Just a few seconds later, as planned, the flight control team lost contact with Orion for about 2.5 minutes as a superheated plasma formed around the capsule, blocking signals in and out.

Orion then experienced the hottest period of its return through the atmosphere with its heat shield reaching temperatures approaching 2,200C (4,000F), twice as hot as molten lava, and g-forces of up to eight Gs.

Heading through the atmosphere also slowed the spacecraft drastically, from 20,000mph (32,000 km/h) to just 300mph (480 km/h).

The spacecraft passed this test without a hitch. After travelling through the atmosphere for more than four minutes, the spacecraft jettisoned its forward bay cover.

This had on it the tiles that protect Orion from the heat of re-entry. The tiles dissipate heat away from the spacecraft and ensure the temperatures stay habitable.

The forward bay cover had three parachutes of its own that lowered it to the Pacific Ocean safely.

A couple of seconds after it jettisoned the cover, Orion deployed two drogue parachutes that slowed the spacecraft, which was travelling at 300mph (480 km/h) at the time.

A minute later, three pilot parachutes then pulled the three massive main parachutes out – which cover the size of a football field.

These slowed Orion from about 100mph (160km/h) to less than 20mph (30km/h).

And finally, four hours, 23 minutes and 29 seconds after launching, Orion landed in the Pacific Ocean 275 miles (442 km) west of Baja, California.

Airbags deployed to keep the spacecraft upright, in a position known as Stable 1. Stable 2 would have meant it was upside down.

Three of the five airbags on board fully deployed, one partially deployed and the other didnt seem to deploy. However, these were enough to keep the spacecraft upright.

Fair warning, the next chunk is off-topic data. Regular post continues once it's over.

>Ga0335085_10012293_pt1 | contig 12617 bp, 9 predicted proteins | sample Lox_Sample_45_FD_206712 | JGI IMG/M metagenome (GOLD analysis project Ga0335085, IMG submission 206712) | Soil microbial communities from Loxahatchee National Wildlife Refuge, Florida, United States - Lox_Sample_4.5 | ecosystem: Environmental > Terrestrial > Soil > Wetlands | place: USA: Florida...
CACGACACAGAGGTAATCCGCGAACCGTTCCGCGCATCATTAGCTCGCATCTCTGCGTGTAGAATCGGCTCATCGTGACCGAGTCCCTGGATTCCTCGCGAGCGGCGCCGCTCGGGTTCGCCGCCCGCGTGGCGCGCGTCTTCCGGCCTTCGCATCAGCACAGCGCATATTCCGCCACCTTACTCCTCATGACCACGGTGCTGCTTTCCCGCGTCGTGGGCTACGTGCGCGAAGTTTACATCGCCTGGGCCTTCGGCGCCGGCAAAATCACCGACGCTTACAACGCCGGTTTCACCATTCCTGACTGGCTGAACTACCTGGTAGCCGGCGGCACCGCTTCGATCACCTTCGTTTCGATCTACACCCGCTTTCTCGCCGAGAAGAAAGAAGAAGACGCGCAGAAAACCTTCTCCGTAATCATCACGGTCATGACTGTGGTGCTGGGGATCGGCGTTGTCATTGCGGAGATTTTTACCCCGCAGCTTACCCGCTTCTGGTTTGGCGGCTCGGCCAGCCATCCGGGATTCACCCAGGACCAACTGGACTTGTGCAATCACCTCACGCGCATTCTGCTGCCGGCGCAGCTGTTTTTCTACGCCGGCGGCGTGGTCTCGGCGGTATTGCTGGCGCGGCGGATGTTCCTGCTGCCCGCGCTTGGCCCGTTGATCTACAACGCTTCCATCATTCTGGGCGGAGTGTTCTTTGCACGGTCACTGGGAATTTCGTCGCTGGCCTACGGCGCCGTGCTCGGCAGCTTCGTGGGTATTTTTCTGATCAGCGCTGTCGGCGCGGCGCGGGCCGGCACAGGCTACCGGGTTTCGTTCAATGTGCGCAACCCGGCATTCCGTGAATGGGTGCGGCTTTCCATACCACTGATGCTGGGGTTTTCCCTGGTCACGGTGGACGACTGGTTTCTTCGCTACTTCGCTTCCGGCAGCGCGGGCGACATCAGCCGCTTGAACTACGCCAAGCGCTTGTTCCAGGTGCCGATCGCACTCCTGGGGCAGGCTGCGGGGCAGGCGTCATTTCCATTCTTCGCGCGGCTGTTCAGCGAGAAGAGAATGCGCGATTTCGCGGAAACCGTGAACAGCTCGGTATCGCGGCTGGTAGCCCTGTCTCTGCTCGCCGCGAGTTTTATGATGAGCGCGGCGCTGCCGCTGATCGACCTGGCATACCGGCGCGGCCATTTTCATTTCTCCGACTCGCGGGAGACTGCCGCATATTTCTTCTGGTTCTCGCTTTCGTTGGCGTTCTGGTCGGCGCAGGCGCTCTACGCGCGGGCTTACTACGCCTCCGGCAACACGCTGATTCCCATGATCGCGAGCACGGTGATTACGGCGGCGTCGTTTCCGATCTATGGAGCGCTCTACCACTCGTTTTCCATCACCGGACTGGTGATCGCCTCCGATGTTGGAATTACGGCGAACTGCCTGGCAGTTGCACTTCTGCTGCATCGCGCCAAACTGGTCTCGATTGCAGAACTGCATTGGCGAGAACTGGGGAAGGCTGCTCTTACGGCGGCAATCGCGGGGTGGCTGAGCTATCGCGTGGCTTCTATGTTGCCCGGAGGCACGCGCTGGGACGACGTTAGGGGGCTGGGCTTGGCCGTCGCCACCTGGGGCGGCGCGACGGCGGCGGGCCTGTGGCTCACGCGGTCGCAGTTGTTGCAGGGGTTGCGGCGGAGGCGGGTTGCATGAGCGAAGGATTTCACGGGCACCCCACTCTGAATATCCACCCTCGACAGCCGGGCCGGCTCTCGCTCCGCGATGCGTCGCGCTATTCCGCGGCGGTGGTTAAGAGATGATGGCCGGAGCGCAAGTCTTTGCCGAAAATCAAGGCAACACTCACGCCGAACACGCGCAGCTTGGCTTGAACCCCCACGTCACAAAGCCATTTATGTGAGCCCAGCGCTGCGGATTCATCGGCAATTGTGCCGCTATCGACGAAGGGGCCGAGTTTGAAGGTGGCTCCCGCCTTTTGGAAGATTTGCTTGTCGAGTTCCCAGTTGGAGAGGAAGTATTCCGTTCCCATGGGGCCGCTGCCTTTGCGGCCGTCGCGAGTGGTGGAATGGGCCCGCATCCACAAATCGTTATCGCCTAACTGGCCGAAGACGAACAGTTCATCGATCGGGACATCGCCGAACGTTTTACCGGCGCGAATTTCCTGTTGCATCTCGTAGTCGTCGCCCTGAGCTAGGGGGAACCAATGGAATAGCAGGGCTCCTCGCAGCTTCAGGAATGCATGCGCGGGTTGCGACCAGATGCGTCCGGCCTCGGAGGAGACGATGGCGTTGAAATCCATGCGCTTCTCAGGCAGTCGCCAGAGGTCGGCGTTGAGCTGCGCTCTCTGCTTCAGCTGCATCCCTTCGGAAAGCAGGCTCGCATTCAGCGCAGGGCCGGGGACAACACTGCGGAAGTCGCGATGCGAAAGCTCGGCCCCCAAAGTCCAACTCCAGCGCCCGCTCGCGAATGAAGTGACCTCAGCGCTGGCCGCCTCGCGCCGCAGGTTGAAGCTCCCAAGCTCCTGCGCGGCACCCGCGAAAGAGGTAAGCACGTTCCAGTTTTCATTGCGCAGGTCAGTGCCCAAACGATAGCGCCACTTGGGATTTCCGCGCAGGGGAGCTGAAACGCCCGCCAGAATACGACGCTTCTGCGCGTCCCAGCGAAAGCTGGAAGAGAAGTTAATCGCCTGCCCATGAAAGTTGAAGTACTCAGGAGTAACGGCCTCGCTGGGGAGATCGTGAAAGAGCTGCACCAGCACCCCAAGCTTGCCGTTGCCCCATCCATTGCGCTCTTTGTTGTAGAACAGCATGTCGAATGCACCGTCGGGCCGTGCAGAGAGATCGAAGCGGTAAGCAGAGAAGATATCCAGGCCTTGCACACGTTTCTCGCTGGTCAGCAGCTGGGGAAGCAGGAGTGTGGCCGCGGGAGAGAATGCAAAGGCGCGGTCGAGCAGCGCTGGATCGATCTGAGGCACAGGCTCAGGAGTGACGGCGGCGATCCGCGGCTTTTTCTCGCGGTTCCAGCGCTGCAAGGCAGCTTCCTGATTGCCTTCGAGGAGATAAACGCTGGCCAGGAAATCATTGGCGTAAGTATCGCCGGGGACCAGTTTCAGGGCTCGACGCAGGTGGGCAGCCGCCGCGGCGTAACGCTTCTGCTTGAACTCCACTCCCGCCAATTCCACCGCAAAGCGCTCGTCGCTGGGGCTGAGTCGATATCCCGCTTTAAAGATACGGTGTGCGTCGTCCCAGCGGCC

This is important for future missions, as if it does not stay upright then getting the astronauts out could be dangerous and difficult.

Orion ultimately is pulled to the deck of the ship USS Anchorage by a combined Nasa and US Navy team, bringing to an end the mission that has taken the first step towards Mars. 

Safe landing: Eleven parachutes, deployed in sequences, slowed the spacecraft down until it was travelling at just 20mph by the time it made a bulls-eye splashdown in the Pacific

On hand: U.S. Navy ship were waiting to retrieve Orion and return it to land after its 4.5 hour journey twice around the Earth

First step towards Mars: Orions Delta IV rocket clears the service tower that sits alongside the launchpad at Cape Canaveral. The high-stakes test flight is meant to usher in a new era of human exploration leading ultimately to Mars

This incredible picture taken by astronaut Rex Walheim from the ground shows the moment Orion punched a hole through the clouds of Earth on its way to space after launching on top of the Delta IV Heavy rocket

Separation: Three protective panels encasing the Orion service module fell away from the Orion Space Capsule just minutes after launch

Leaving Earth: Riding atop a fountain of fire, the 24-story-tall Orion spacecraft soared above the Atlantic Ocean at 12.05 GMT (07.05 ET) today

Stunning: Orion was pictured here just hours before launch. The earliest Orion might carry passengers is 2021, according to Nasa

The atmosphere at Kennedy Space Center was reminiscent of the shuttle-flying days. After more than three years since the last shuttle flight, Nasa reveled in all the attention.

Launch commentator Mike Curie fed the enthusiasm in the gathered crowds, calling it the dawn of Orion in a new era of American space exploration

Mark Geyer, Orion programme manager at Nasa, said: It was very good to see how well the rocket did its job and very exciting to see it go up into space. 

Now it is actually doing the job it was designed to do. We still have a long way to go with this mission but everything is going great. 

We had a few key tests to run in the first six minutes of the flight that were very important for us.

We jettisoned service module fairing which are there to reduce mass on the rest of Orion. This is a critical event these pyrotechnic systems and it went perfectly.

A NEW DAWN OF SPACE EXPLORATION: ORIONS FIRST TEST FLIGHT AS IT HAPPENED 

Down to Earth: Orion is expected to have a rapid re-entry speed into the atmosphere close to 32,000km/h (20,000mph), according to Nasa